Rachel Carson was a marine biologist, environmentalist and a writer who alerted the world to the environmental impact of fertilizers and pesticides. When she discovered the impact of pesticides and fertilizers, was she the first person to discover this? If someone else did know of this (except for the large corporations), why did they keep this a secret?

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    What makes you believe that she wasn't the first? – Steve Bird Feb 13 '19 at 21:58
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    Welcome to History:SE. Perhaps you could edit your question to clarify what you think is missing or incorrect in the Wikipedia article on Rachel Carson? – sempaiscuba Feb 13 '19 at 22:16
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    @SteveBird In fact, it seems she wasn't the first (at least according to the Wikipedia article about her), and nobody attempted to keep the impact secret, but it was Carson's writing style that "... reached a broad audience and helped to focus opposition to DDT use". – sempaiscuba Feb 13 '19 at 22:25
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    @sempaiscuba Quite right! She successfully popularized and publicized something that had been discovered in the decade or so following WW II. – Mark Olson Feb 14 '19 at 1:01
  • In 1964 the Surgeon General of the USA released a report with scientific proof that smoking cased cancer, leading to the antismoking movement. This was after the tobacco companies allegedly covered up Nazi research proving that smoking was hazardous to health, and 360 years after King James VI & I published A Counterblaste to Tobacco in 1604, claiming that smoking was dangeorus to heath. Rachel Carson's The Silent Spring is analogous to the Surgeon General's report in popularizing the threat. Continued. – MAGolding Feb 14 '19 at 18:39

Rachel Carson changed our world. Her book, Silent Spring (1962), raised public awareness of how, in mid-20th century, pesticides companies was destroying America (the people and the environment), and by extension, all of the natural world.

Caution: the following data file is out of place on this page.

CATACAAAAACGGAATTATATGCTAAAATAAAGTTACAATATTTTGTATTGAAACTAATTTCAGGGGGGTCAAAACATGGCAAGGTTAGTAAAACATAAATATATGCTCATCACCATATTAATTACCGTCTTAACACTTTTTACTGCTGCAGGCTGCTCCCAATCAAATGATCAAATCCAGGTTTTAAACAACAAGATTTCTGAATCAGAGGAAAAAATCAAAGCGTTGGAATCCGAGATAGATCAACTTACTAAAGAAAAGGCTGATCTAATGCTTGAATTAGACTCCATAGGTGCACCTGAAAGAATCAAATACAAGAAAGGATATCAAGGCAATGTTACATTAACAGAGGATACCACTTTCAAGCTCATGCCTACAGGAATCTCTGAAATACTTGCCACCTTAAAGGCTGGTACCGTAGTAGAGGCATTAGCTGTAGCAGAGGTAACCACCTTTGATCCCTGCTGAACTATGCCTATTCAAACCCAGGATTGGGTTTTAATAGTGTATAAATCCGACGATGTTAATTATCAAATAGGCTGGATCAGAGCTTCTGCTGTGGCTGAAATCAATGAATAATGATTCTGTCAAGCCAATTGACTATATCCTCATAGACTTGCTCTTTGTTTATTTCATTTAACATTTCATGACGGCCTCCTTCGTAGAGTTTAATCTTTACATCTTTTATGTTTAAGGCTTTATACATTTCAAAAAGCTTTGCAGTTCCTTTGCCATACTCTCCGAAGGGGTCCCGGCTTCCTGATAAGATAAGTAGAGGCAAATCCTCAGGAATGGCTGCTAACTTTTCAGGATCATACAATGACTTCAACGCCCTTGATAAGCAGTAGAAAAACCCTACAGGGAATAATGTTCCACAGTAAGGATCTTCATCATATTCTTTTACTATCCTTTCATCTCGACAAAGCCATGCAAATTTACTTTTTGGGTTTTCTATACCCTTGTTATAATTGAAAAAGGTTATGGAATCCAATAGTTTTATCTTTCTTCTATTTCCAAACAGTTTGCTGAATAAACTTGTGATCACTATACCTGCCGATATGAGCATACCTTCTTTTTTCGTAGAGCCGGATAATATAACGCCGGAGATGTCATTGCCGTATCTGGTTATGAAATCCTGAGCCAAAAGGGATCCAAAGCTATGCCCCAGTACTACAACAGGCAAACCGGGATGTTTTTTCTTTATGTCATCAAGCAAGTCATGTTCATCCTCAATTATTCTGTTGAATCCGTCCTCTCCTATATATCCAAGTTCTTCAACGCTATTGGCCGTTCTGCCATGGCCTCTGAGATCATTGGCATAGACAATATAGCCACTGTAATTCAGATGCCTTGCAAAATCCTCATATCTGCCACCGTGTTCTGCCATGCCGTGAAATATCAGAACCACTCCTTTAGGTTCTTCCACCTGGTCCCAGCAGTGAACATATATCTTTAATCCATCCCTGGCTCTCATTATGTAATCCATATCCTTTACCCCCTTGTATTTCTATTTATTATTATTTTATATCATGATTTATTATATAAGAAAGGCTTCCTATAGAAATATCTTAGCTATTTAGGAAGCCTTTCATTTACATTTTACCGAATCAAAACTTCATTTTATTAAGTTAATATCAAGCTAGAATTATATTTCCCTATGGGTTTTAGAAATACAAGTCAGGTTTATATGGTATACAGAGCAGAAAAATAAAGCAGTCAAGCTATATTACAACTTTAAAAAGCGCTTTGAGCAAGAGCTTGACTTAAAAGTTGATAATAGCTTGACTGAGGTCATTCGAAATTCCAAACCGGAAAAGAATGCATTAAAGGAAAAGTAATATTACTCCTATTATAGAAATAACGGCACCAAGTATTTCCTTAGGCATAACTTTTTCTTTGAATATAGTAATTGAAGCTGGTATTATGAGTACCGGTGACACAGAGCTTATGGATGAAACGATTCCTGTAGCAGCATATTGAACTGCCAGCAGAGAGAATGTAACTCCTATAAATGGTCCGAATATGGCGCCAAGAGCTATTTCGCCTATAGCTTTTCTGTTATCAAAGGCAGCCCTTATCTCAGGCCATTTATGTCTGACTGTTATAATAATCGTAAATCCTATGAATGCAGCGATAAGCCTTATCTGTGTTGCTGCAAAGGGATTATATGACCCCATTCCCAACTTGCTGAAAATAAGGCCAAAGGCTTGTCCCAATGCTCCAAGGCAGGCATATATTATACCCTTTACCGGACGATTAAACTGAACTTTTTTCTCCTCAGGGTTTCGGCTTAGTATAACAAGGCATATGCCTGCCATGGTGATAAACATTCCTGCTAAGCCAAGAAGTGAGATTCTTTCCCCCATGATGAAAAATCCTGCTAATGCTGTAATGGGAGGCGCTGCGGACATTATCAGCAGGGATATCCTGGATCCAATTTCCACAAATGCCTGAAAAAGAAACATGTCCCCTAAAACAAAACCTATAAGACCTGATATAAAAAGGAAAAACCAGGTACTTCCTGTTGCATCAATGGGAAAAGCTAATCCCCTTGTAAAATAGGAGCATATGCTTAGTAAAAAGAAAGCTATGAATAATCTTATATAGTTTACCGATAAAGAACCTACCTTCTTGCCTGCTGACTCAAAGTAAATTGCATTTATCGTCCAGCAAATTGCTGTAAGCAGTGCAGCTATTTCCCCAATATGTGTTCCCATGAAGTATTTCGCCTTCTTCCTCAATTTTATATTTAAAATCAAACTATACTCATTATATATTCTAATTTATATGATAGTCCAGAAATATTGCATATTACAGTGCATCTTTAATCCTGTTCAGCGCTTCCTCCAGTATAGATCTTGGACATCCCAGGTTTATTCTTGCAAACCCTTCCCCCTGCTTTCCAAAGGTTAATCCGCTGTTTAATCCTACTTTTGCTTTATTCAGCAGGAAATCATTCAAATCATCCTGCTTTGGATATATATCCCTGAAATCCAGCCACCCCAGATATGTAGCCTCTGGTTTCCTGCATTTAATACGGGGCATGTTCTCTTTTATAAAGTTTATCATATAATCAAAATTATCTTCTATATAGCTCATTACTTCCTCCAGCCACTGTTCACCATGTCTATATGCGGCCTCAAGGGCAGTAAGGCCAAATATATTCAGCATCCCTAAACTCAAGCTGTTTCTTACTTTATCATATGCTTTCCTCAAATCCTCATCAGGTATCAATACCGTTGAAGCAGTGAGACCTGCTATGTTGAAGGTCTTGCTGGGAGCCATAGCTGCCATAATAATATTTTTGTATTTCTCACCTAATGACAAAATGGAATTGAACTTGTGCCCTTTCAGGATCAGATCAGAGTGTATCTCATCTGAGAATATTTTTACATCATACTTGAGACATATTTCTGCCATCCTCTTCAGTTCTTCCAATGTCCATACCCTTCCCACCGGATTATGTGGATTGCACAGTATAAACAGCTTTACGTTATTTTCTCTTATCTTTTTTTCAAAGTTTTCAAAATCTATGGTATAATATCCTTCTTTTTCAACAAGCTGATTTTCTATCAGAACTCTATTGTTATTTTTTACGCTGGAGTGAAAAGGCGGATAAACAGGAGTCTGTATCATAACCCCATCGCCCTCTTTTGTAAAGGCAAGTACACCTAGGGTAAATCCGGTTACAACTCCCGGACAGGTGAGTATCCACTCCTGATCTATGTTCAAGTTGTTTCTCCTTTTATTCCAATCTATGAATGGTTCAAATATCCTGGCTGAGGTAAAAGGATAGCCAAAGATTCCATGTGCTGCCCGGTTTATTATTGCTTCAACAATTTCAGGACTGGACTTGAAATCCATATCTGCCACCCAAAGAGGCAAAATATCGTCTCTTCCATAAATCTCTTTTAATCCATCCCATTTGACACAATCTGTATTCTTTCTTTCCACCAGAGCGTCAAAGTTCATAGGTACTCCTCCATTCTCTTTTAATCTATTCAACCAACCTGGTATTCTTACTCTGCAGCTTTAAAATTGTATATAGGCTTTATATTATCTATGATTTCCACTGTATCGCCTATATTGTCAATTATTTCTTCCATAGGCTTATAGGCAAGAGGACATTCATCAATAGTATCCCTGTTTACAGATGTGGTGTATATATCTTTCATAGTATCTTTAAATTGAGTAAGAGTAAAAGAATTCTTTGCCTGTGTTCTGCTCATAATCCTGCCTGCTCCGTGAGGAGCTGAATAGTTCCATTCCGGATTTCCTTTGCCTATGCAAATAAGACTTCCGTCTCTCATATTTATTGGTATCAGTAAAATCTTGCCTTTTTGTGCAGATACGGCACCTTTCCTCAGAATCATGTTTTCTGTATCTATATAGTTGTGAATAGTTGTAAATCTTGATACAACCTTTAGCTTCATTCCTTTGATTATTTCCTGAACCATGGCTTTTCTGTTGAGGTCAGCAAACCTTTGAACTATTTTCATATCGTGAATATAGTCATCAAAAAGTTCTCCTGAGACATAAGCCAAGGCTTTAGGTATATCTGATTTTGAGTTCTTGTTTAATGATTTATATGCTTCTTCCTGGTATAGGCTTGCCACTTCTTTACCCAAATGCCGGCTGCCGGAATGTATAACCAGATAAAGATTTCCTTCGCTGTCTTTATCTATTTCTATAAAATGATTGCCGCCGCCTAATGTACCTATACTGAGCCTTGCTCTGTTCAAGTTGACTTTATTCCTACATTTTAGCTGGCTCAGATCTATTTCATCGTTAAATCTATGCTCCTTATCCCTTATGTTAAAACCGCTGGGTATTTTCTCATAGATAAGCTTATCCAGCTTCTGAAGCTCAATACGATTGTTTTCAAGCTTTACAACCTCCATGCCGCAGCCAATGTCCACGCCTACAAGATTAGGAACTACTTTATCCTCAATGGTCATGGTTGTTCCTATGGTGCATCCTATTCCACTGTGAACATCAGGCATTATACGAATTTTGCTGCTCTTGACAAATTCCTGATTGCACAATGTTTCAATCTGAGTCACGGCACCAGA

She wasn't the first to "discover" this, her long List of Principal Sources in Silent Spring (43 pages in my Penguin edition) clearly attributed the many reports of government departments, academic papers and individuals who helped her. But it was her explanation -- one of the best naturalist books I've ever read -- which truly showed her fear for our ecological system, the need for moderation in maximising profits once government policies are hijacked by large companies, and most of all, the evocative power of her words in describing the impact of modern science (man-made chemicals) on our environment:

There was once a town in the heart of America where all life seemed to live in harmony with its surroundings. The town lay in the midst of a checkerboard of prosperous farms, with fields of grain and hillsides of orchards where, in spring, white clouds of bloom drifted above the green fields. In autumn, oak and maple and birch set up a blaze of color that flamed and flickered across a backdrop of pines . Then foxes barked in the hills and deer silently cross ed the fields, half hidden in the mists of the fall mornings. ...

Along the roads , laurel, viburnum and alder, great ferns and wildflowers delighted the traveler’s eye through much of the year. Even in winter the roadsides were places of beauty, where countless birds came to feed on the berries and on the seed heads of the dried weeds rising above the snow. The countryside was, in fact, famous for the abundance and variety of its bird life, and when the flood of migrants was pouring through in spring and fall people traveled from great distances to observe them. ...

Then a strange blight crept over the area and everything began to change. Some evil spell had settled on the community: mysterious maladies swept the flocks of chickens; the cattle and sheep sickened and died. Everywhere was a shadow of death. ...

Source: Silent Spring (1962), the opening lines of first three paragraphs of Chapter 1, A Fable for Tomorrow.

(I know I've gone beyond the real question on Rachel Carson, but she fought very hard, against scientists who acted as lobbyists who were employed by pesticides companies, and against mainstream news organisations which publicly ridiculed her, to raise public awareness of scienctific discoveries misused. I think it's worth our time and effort (mine anyway) to at least understand and remember her historical role in environmentalism, naturalism and science in society.)


It would be useful to go back to the history of pesticides where we can find evidence about first pesticide Sulfur which was also used long time before Carsen even existed. Sulfur can be a cause of acid rains as seen in the precautions paragraph in the article about Sulfur. Having now knowledge about how Sulfur could cause harm to the environment, it could be useful to hop onto the article concerning acid rains. The first sentence in the history paragraph of the article connected to acid rains goes as follows: "The corrosive effect of polluted, acidic city air on limestone and marble was noted in the 17th century by John Evelyn, who remarked upon the poor condition of the Arundel marbles." This proves that people had knowledge about how pesticides could cause harm to the environment even before Carsen. However, I am unaware if Evelyn was the first to note such effect.

Concerning the second question, Carsen might have been the first person to publicly analyse the effects of DDT's on the environment but to be considered is that DDT is only one of the modern day fertilizers and there have existed several other pesticides and fertilizers in the past that have caused harm to the environment and thats effects have already been analysed and released to public.

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